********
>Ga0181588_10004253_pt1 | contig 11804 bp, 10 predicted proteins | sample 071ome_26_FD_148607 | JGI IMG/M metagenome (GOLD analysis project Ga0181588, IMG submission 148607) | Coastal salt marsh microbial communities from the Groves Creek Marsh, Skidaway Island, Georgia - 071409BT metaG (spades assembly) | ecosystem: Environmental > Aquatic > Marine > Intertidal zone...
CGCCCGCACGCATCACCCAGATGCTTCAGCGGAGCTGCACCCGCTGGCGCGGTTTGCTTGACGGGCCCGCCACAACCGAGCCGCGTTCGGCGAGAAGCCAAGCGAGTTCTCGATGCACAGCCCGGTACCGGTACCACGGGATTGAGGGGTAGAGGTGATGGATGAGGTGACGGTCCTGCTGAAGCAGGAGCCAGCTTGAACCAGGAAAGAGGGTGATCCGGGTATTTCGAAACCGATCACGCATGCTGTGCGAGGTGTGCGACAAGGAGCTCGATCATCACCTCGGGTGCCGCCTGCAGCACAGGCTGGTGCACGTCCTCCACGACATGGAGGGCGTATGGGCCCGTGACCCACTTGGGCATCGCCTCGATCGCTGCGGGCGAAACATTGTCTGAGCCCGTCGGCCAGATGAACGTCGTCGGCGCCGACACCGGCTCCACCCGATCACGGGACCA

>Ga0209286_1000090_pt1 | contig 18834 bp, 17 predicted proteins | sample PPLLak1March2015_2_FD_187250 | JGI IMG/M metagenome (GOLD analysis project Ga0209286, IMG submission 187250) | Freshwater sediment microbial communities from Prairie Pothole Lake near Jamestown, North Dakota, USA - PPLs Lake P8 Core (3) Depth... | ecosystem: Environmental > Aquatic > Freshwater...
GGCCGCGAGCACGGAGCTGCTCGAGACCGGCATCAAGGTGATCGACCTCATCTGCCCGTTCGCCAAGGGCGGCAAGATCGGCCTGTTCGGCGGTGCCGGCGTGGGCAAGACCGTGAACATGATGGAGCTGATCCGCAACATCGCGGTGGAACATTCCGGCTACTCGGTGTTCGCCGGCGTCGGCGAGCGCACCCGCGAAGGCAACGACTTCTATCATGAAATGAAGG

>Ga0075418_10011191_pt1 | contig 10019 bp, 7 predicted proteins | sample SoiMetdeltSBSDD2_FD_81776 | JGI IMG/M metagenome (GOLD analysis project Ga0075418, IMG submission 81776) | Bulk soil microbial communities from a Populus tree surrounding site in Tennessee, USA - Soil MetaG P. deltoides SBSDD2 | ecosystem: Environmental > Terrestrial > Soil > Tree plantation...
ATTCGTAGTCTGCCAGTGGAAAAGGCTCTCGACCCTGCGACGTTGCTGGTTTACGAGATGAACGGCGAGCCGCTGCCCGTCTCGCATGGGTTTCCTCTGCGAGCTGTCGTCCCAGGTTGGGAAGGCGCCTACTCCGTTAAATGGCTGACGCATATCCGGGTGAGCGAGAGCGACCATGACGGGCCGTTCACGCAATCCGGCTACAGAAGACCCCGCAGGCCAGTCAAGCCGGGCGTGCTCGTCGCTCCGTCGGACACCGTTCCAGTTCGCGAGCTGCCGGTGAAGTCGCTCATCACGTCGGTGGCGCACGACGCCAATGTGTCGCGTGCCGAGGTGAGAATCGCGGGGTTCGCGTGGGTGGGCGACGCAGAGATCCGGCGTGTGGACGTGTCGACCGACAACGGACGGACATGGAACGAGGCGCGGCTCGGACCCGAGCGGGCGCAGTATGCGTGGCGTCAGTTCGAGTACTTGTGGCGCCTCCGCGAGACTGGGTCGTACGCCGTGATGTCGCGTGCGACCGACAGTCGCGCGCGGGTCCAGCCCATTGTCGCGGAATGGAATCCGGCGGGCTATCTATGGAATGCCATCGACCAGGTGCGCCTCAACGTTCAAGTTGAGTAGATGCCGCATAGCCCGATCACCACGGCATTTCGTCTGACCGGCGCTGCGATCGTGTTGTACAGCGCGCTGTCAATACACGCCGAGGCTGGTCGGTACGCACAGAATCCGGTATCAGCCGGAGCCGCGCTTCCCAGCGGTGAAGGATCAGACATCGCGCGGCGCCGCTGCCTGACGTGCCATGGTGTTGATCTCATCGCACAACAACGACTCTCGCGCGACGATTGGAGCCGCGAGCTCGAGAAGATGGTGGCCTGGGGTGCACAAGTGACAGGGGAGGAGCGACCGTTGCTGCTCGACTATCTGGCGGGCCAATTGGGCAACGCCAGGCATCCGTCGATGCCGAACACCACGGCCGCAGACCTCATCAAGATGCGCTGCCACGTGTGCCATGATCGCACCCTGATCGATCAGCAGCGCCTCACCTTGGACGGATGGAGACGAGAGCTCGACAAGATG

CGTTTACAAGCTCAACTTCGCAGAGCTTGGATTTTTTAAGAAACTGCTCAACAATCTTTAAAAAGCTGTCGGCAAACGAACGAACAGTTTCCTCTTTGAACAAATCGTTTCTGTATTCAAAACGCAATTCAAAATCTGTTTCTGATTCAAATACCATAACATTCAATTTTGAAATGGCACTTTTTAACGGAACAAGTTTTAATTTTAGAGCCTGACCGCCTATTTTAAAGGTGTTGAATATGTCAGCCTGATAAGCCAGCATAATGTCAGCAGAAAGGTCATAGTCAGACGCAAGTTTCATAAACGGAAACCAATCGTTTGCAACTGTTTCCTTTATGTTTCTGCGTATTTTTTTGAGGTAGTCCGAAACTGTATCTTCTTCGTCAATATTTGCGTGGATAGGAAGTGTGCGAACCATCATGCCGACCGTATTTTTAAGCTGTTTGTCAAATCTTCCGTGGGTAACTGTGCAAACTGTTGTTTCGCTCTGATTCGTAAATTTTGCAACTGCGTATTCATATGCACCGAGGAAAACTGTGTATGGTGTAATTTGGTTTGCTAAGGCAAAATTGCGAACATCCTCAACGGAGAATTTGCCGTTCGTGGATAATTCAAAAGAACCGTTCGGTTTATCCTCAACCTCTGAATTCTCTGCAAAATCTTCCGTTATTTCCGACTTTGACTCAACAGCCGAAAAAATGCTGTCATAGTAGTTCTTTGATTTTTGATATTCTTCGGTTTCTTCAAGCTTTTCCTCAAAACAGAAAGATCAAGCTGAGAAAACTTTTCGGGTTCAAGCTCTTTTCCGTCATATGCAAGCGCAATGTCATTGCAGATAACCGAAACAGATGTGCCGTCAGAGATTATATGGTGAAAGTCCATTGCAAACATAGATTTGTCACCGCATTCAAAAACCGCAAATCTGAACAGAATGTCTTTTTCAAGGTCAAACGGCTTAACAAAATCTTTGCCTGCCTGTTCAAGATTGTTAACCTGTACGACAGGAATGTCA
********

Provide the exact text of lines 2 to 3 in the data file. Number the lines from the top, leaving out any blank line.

CGCCCGCACGCATCACCCAGATGCTTCAGCGGAGCTGCACCCGCTGGCGCGGTTTGCTTGACGGGCCCGCCACAACCGAGCCGCGTTCGGCGAGAAGCCAAGCGAGTTCTCGATGCACAGCCCGGTACCGGTACCACGGGATTGAGGGGTAGAGGTGATGGATGAGGTGACGGTCCTGCTGAAGCAGGAGCCAGCTTGAACCAGGAAAGAGGGTGATCCGGGTATTTCGAAACCGATCACGCATGCTGTGCGAGGTGTGCGACAAGGAGCTCGATCATCACCTCGGGTGCCGCCTGCAGCACAGGCTGGTGCACGTCCTCCACGACATGGAGGGCGTATGGGCCCGTGACCCACTTGGGCATCGCCTCGATCGCTGCGGGCGAAACATTGTCTGAGCCCGTCGGCCAGATGAACGTCGTCGGCGCCGACACCGGCTCCACCCGATCACGGGACCA

>Ga0209286_1000090_pt1 | contig 18834 bp, 17 predicted proteins | sample PPLLak1March2015_2_FD_187250 | JGI IMG/M metagenome (GOLD analysis project Ga0209286, IMG submission 187250) | Freshwater sediment microbial communities from Prairie Pothole Lake near Jamestown, North Dakota, USA - PPLs Lake P8 Core (3) Depth... | ecosystem: Environmental > Aquatic > Freshwater...